Whether or not one is religious, it is fortifying to see a church living out their gospel in the daily engagement of a community and a writer revising her own memories into an understanding of her life and the world.

Find out more about St Ann and the Holy Trinity Church and how and when to visit here.
Read some of Kelly’s writing here.


There’s always a story behind a space. St Ann & the Holy Trinity Church has quite a history. In the 40s and 50s, the Reverend William Howard Melish was seen as a provocateur for supporting the National Council for American-Soviet Friendship, which was on Senator Joseph R. McCarthy's list of Communist organizations, and being associated with prominent Black Americans, W. E. B. DuBois and Paul Robeson. Some parishioners thought he was mixing church and politics, while others thought he was supporting the Judeo-Christian ideals of human rights and the right for dissenting opinion. After a bitter feud within the parishioners for 10 years, Rev Melish was ousted and the church was shuttered for 12 years. While the practice of maintaining friendly relations with the Soviet Union and being associated with black artists do not seem as radical now, especially in Brooklyn, at the time the divide was extreme, and communism was seen as a significant threat. Presently, our country is bitterly divided over immigration and the changing face of America being less white and less male-dominated. Churches have become some of the only places where providing sanctuary is protected, even from ICE agents. People have always used religion to pit against and come together. Spaces that preach openness but do not make you everyone feel welcome are unfortunately more common than not, but when a church fulfills the tenets of its doctrine, where people are encouraged to seek sanctuary and solace and engage in service for the common good, regardless of one’s religion or absence of religion, the ripples are felt throughout a community.

Recently Antigone in Ferguson, that played at St Ann’s for much of the spring and summer, was a successful and deeply moving example of following one’s moral convictions and taking action instead of making a martyr or a saint out of someone once they are already gone. We’re not far from the Red Scare of the 40s, where the fire of fear was set ablaze to divide and alienate one’s own neighbors against each other. In fact, history is happening now, and may look even worse in hindsight. As Kelly Tanner remarked, our memories and relationships with even painful things are complicated, and one thing doesn’t represent all the rest. The story is not over, not at all.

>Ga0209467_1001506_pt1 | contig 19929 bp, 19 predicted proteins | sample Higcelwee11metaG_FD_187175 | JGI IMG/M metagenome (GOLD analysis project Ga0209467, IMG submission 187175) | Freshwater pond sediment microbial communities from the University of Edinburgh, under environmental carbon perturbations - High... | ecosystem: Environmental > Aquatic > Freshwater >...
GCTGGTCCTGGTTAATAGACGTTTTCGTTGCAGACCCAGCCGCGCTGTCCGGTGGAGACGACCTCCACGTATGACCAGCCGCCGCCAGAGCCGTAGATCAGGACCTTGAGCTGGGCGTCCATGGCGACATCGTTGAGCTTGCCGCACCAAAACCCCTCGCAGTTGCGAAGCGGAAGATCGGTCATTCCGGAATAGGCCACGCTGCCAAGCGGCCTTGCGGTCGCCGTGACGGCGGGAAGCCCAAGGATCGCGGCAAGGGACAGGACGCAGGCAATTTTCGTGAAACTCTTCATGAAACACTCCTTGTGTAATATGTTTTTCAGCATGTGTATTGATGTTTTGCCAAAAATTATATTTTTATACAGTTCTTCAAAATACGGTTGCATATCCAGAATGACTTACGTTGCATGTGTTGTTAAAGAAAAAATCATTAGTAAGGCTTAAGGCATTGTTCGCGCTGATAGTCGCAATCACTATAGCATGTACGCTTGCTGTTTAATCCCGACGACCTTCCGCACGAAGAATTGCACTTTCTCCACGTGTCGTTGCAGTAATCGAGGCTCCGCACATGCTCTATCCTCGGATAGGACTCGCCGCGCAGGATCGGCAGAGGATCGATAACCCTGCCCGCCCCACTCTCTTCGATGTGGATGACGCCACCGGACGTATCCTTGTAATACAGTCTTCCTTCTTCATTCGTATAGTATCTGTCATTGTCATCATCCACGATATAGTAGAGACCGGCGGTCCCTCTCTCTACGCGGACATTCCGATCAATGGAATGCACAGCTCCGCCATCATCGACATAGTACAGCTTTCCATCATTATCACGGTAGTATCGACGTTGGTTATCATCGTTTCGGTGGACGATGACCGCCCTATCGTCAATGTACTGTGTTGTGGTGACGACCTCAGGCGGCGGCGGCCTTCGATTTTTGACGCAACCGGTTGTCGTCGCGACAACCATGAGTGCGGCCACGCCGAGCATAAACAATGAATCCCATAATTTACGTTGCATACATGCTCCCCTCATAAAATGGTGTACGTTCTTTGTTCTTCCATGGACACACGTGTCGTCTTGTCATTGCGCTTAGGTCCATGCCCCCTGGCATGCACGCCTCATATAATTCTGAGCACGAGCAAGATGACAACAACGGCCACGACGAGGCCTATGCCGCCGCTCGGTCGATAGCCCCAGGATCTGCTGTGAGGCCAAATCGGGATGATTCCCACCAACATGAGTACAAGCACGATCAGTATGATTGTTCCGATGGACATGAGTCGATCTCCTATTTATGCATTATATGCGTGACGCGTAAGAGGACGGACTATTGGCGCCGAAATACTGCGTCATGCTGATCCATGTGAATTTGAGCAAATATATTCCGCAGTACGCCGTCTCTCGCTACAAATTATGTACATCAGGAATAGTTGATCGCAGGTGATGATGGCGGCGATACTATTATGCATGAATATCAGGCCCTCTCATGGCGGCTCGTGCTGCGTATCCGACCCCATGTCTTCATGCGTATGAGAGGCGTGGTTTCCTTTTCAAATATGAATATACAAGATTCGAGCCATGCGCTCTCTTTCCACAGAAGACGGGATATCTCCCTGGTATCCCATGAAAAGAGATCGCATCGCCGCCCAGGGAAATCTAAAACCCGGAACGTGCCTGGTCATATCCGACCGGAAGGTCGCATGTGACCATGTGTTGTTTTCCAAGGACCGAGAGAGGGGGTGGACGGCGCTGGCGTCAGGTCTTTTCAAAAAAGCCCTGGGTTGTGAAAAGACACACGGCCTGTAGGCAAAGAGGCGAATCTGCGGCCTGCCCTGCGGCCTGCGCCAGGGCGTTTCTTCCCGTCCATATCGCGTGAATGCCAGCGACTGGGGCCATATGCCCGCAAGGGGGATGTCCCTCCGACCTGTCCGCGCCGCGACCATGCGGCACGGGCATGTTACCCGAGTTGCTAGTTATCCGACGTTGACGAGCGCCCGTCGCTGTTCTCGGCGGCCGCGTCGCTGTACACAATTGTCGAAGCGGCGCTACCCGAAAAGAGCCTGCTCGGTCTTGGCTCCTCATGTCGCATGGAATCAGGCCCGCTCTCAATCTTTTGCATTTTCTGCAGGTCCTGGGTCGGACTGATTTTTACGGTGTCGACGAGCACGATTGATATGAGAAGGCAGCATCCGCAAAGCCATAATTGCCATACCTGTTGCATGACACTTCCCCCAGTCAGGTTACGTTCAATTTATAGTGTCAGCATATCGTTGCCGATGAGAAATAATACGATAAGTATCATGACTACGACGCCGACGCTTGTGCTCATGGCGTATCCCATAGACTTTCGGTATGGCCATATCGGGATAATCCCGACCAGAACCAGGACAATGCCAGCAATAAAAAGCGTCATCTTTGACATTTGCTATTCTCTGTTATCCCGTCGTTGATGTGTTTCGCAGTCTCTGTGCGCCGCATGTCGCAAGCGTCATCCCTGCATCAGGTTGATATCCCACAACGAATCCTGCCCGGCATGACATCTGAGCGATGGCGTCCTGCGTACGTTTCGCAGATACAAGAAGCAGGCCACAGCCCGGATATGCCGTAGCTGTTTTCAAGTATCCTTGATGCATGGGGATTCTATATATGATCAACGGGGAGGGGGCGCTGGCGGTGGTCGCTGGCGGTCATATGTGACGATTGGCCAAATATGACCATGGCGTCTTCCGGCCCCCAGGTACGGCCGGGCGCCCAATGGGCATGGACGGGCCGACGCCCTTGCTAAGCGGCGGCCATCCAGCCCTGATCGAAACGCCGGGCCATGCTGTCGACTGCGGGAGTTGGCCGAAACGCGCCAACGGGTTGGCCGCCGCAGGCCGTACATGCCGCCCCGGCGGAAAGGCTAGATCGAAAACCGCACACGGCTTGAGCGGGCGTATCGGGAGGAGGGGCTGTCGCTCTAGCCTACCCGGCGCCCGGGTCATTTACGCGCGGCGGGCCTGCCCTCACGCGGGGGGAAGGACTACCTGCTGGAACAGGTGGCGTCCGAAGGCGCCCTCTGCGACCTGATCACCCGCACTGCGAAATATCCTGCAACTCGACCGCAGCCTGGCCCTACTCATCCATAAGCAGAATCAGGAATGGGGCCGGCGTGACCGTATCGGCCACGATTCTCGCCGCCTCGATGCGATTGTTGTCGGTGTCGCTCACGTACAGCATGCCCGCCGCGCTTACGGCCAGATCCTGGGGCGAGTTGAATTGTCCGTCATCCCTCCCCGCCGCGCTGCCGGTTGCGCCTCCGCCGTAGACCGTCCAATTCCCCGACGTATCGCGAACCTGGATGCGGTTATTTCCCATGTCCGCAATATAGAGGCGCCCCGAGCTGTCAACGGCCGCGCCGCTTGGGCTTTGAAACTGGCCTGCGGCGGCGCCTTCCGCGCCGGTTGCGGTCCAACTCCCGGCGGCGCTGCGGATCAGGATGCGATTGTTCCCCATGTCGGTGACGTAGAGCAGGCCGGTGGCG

Being in Nature is helpful these days • Elyce Semenec


New York Botanical Garden

August 10th • The Bronx

In NYC, green space is celebrated like water in a drought. Everyone in the city has ‘their park’ - Central, Prospect, Corona, Riverside, Tompkins, Washington Square, Van Cortlandt… and these beloved green spaces keep many of us with not enough space, air or bit of ground to put our feet to, from losing our cool. While the city parks democratize and calm a city restlessness with people and plants navigating the city together, the Botanic Garden acts like a living museum where people come to learn, conserve, and admire nature from all over the world. Founded in 1891 in the Bronx near the freshwater Bronx River, glacial rock gorges, and 50 acres of old-growth forest, the 250-acre Garden is the largest in any city in the United States. Like a museum, you can’t touch everything, climb on things, eat anywhere. But you can walk in one of the only old growth forests in NYC, see cacti you’d otherwise have to go across the world to see, stop to smell the roses, bask in perennials and be somewhere even in the middle of a giant metropolis where nature is the main attraction.